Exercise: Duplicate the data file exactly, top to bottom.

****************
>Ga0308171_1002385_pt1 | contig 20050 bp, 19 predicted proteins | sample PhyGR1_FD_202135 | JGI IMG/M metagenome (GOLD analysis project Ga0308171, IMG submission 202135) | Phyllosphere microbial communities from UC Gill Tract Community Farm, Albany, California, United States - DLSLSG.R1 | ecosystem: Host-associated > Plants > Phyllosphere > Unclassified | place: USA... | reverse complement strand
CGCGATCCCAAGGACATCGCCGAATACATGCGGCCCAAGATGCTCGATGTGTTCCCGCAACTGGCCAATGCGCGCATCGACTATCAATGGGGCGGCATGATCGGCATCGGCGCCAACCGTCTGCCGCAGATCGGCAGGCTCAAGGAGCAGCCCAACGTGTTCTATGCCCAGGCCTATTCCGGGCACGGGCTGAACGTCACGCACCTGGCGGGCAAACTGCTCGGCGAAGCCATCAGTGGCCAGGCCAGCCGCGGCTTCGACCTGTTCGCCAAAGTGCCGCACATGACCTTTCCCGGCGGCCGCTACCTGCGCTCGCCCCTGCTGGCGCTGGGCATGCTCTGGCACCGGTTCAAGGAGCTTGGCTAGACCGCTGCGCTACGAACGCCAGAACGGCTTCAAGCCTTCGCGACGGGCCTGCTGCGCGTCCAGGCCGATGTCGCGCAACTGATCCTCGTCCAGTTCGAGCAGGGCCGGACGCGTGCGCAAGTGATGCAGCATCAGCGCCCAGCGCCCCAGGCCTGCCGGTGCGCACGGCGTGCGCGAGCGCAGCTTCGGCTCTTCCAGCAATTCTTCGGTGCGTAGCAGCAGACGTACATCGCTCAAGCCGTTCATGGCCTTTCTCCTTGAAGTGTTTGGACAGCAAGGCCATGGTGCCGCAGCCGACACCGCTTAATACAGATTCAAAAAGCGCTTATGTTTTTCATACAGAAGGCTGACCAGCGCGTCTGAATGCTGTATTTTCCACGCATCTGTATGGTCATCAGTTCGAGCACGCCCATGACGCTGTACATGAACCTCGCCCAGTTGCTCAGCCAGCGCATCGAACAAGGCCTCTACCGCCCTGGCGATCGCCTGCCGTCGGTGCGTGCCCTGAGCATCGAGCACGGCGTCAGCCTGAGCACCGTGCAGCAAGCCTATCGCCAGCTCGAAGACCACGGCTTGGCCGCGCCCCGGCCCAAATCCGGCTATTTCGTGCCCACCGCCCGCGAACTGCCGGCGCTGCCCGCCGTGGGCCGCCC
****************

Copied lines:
>Ga0308171_1002385_pt1 | contig 20050 bp, 19 predicted proteins | sample PhyGR1_FD_202135 | JGI IMG/M metagenome (GOLD analysis project Ga0308171, IMG submission 202135) | Phyllosphere microbial communities from UC Gill Tract Community Farm, Albany, California, United States - DLSLSG.R1 | ecosystem: Host-associated > Plants > Phyllosphere > Unclassified | place: USA... | reverse complement strand
CGCGATCCCAAGGACATCGCCGAATACATGCGGCCCAAGATGCTCGATGTGTTCCCGCAACTGGCCAATGCGCGCATCGACTATCAATGGGGCGGCATGATCGGCATCGGCGCCAACCGTCTGCCGCAGATCGGCAGGCTCAAGGAGCAGCCCAACGTGTTCTATGCCCAGGCCTATTCCGGGCACGGGCTGAACGTCACGCACCTGGCGGGCAAACTGCTCGGCGAAGCCATCAGTGGCCAGGCCAGCCGCGGCTTCGACCTGTTCGCCAAAGTGCCGCACATGACCTTTCCCGGCGGCCGCTACCTGCGCTCGCCCCTGCTGGCGCTGGGCATGCTCTGGCACCGGTTCAAGGAGCTTGGCTAGACCGCTGCGCTACGAACGCCAGAACGGCTTCAAGCCTTCGCGACGGGCCTGCTGCGCGTCCAGGCCGATGTCGCGCAACTGATCCTCGTCCAGTTCGAGCAGGGCCGGACGCGTGCGCAAGTGATGCAGCATCAGCGCCCAGCGCCCCAGGCCTGCCGGTGCGCACGGCGTGCGCGAGCGCAGCTTCGGCTCTTCCAGCAATTCTTCGGTGCGTAGCAGCAGACGTACATCGCTCAAGCCGTTCATGGCCTTTCTCCTTGAAGTGTTTGGACAGCAAGGCCATGGTGCCGCAGCCGACACCGCTTAATACAGATTCAAAAAGCGCTTATGTTTTTCATACAGAAGGCTGACCAGCGCGTCTGAATGCTGTATTTTCCACGCATCTGTATGGTCATCAGTTCGAGCACGCCCATGACGCTGTACATGAACCTCGCCCAGTTGCTCAGCCAGCGCATCGAACAAGGCCTCTACCGCCCTGGCGATCGCCTGCCGTCGGTGCGTGCCCTGAGCATCGAGCACGGCGTCAGCCTGAGCACCGTGCAGCAAGCCTATCGCCAGCTCGAAGACCACGGCTTGGCCGCGCCCCGGCCCAAATCCGGCTATTTCGTGCCCACCGCCCGCGAACTGCCGGCGCTGCCCGCCGTGGGCCGCCC